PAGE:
That explains why the carbon reduction cost for our system is about three times as much as for the thermosyphon system, but it doesn't explain why even the thermosyphon system is expensive, at almost $20 per kilo carbon removed. At that price, even with the subsidy, it is not an affordable option for most homeowners. A high end gas-fired tank costs around $700 new, and a low end gas on-demand hot water heater costs about the same. An on-demand gas hot water heater can also result in substantial carbon reduction, though it won't be possible to completely eliminate carbon of course (it would for an electric on-demand heater though, by offsetting with solar PV). The thermosyphon system is around 10x the cost for an on-demand gas system, and our indirect solar system is more than 20x. Prior the WWII, many houses in California had solar hot water systems, and today, there are cities in China where solar provides hot water for over 90% of the homes. Why is solar hot water so expensive, the energy from the sun is free, it should be cheaper in the long run for a solar hot water system?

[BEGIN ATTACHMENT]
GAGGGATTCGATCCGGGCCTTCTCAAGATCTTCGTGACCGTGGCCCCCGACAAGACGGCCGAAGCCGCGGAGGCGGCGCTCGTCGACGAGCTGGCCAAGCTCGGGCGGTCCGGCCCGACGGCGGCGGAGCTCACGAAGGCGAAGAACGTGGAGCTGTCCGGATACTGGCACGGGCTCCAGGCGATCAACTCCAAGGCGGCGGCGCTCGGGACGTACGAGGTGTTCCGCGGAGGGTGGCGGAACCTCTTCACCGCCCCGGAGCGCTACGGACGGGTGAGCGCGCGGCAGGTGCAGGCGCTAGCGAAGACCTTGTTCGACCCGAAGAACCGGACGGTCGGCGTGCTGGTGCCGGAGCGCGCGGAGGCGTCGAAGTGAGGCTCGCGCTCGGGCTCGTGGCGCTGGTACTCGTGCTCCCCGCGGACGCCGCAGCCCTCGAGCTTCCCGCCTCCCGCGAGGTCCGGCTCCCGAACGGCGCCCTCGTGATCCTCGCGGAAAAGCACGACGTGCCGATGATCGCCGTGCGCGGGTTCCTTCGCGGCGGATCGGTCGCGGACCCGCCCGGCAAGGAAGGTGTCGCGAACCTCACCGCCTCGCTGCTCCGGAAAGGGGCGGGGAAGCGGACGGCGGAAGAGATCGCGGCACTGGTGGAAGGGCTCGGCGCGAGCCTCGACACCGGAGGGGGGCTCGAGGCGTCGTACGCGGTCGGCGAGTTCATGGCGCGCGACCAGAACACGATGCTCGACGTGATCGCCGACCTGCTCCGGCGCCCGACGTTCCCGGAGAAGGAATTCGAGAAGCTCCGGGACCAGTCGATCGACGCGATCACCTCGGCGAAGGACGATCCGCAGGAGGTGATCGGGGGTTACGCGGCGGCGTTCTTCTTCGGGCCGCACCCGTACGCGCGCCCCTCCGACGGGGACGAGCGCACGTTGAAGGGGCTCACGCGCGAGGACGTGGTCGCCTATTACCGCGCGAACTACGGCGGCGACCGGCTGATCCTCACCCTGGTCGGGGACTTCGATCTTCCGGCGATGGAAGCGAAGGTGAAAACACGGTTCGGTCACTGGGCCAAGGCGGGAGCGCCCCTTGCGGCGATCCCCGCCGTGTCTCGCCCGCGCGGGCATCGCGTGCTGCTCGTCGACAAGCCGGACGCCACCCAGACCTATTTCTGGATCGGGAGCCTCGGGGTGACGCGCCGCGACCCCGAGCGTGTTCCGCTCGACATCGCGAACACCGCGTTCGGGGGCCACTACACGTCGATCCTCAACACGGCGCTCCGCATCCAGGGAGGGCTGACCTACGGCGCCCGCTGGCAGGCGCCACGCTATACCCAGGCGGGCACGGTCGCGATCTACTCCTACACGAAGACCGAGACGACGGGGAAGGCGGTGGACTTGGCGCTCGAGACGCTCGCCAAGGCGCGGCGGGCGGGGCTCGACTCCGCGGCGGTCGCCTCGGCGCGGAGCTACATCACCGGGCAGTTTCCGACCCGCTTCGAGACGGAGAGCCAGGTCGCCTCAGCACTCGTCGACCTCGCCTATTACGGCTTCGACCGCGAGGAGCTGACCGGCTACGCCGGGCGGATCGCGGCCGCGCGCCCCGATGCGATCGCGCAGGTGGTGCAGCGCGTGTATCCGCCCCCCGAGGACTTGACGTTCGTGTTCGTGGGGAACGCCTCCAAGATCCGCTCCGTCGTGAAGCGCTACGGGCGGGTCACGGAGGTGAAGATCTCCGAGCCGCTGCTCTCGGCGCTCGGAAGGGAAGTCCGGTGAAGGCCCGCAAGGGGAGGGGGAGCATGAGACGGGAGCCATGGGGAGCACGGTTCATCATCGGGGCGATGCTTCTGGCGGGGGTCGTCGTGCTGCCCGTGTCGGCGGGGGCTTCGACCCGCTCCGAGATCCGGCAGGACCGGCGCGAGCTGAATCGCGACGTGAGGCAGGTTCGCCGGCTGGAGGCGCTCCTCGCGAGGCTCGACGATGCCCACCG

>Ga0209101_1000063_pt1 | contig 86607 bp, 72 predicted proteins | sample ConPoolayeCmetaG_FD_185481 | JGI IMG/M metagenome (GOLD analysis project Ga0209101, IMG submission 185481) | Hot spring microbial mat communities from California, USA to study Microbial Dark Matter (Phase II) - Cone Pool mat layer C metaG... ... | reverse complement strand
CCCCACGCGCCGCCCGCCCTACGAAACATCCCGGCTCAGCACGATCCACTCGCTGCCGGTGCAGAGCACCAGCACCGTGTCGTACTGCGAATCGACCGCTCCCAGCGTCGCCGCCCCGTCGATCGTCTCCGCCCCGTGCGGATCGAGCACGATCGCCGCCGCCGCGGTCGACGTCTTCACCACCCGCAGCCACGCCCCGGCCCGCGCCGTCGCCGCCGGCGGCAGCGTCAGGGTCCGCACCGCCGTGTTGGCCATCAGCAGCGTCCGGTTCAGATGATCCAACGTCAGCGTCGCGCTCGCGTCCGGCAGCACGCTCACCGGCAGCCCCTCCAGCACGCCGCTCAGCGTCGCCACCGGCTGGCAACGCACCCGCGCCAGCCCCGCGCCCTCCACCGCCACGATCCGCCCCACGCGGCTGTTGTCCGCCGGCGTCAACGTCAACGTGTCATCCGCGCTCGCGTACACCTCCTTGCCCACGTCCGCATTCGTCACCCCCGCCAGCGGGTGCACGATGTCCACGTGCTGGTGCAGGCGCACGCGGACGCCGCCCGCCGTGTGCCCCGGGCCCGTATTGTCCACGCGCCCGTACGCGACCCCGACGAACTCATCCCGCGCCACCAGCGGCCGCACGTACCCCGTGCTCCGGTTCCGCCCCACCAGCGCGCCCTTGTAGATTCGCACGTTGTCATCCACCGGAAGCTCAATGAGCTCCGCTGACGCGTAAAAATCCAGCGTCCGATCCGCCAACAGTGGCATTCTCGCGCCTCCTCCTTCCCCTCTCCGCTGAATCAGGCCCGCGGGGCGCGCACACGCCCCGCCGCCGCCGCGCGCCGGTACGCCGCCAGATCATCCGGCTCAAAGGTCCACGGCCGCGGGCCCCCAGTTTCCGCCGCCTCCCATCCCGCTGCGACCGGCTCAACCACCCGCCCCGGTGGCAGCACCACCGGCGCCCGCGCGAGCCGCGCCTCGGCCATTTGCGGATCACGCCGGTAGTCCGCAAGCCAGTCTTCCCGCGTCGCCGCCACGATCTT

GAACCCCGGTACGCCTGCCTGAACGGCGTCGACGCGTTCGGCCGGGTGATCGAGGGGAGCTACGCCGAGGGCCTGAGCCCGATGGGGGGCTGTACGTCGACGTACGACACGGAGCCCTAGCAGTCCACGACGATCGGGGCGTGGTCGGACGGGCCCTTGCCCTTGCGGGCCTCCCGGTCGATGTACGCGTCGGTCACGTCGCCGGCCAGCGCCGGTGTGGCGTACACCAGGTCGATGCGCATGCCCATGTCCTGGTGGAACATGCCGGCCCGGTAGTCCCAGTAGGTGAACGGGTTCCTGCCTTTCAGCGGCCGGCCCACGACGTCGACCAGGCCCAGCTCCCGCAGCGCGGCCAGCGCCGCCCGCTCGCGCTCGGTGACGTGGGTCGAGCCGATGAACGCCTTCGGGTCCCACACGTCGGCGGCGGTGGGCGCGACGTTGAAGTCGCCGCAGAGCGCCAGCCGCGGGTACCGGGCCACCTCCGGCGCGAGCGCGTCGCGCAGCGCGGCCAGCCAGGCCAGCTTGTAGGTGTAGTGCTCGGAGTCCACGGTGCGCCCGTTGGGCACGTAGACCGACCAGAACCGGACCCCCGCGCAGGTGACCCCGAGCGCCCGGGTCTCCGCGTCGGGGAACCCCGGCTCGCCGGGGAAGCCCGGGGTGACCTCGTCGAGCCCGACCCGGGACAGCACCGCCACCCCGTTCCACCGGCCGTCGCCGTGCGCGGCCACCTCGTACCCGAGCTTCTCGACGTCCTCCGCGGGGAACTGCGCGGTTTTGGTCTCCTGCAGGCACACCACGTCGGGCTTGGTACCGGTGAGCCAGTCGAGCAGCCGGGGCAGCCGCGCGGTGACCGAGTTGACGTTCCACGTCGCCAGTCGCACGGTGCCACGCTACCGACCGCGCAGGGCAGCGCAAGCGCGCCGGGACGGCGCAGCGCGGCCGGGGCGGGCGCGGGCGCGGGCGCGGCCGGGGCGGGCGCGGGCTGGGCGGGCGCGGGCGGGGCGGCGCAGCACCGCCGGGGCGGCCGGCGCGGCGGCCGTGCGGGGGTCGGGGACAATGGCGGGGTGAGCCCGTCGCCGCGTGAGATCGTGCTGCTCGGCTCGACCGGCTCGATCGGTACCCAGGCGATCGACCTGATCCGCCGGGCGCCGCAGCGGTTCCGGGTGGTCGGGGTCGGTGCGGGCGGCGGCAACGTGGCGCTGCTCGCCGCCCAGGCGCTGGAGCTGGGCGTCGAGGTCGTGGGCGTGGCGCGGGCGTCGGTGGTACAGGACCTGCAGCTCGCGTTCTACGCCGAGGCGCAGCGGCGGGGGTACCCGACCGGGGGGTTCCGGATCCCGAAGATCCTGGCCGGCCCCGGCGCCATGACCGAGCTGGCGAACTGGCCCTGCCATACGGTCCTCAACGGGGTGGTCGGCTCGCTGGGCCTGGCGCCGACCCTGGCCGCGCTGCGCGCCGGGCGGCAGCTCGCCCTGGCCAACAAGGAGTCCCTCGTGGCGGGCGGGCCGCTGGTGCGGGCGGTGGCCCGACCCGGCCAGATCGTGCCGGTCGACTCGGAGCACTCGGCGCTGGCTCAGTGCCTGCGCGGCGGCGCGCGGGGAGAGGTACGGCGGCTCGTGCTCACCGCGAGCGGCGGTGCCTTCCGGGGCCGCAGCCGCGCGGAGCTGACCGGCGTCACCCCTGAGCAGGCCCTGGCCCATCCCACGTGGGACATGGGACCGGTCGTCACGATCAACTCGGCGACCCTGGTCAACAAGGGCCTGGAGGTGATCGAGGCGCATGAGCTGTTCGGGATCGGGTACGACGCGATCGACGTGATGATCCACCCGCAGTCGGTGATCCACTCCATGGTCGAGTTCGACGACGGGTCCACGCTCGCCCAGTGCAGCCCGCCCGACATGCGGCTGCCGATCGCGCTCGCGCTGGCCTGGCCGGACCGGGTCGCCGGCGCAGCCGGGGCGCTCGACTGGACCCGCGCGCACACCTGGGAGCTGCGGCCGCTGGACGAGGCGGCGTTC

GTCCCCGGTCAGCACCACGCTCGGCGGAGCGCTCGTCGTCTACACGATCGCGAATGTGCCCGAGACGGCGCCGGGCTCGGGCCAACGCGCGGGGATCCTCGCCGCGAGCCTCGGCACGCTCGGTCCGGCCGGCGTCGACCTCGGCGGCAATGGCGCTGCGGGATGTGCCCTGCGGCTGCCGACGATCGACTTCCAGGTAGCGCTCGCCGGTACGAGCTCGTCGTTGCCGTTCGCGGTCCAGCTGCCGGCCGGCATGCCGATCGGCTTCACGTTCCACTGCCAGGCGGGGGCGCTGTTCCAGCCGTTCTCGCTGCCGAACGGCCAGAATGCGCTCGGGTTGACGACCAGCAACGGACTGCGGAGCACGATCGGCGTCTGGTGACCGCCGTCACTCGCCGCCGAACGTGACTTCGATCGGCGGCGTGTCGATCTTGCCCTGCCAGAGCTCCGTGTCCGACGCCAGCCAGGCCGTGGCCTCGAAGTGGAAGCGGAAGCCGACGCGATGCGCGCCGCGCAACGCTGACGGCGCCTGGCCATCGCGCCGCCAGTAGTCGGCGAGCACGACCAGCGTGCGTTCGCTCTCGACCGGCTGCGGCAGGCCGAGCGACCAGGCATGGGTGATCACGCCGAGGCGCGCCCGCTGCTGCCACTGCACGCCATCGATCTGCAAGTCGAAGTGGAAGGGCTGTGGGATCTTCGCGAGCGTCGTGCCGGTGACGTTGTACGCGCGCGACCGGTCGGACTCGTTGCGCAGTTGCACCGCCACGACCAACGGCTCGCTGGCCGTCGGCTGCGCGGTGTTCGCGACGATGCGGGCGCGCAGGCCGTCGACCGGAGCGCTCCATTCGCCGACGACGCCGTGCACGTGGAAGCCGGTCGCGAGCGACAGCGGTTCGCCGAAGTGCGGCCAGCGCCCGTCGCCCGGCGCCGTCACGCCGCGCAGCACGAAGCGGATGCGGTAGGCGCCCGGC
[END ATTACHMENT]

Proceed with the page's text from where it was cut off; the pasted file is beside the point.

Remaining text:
Well,  one problem is that natural gas (or, as I prefer to call it fossil gas) is just too cheap and likely to stay that way. Fossil gas releases only half the amount of carbon per therm of energy generated from coal, and something like a third less than oil so in some quarters it rates as a "clean" fuel. In addition, recent discoveries of gas deposits in shale across wide swaths of the Northeast and Mid Atlantic states promise that fossil gas will stay cheap for some time to come. On the one hand, that's good news because if fossil gas becomes cheaper than coal, switching electricity generation to fossil gas from  coal in states like Illinois where most of the electricity is generated by coal could result in substantial greenhouse gas reductions. On the other hand, unlike solar and wind, fossil gas is still putting fossil carbon  into the atmosphere. So to the extent that cheap fossil gas prolongs our dependence on energy technologies that dump fossil carbon into the atmosphere, it is doing us a disservice.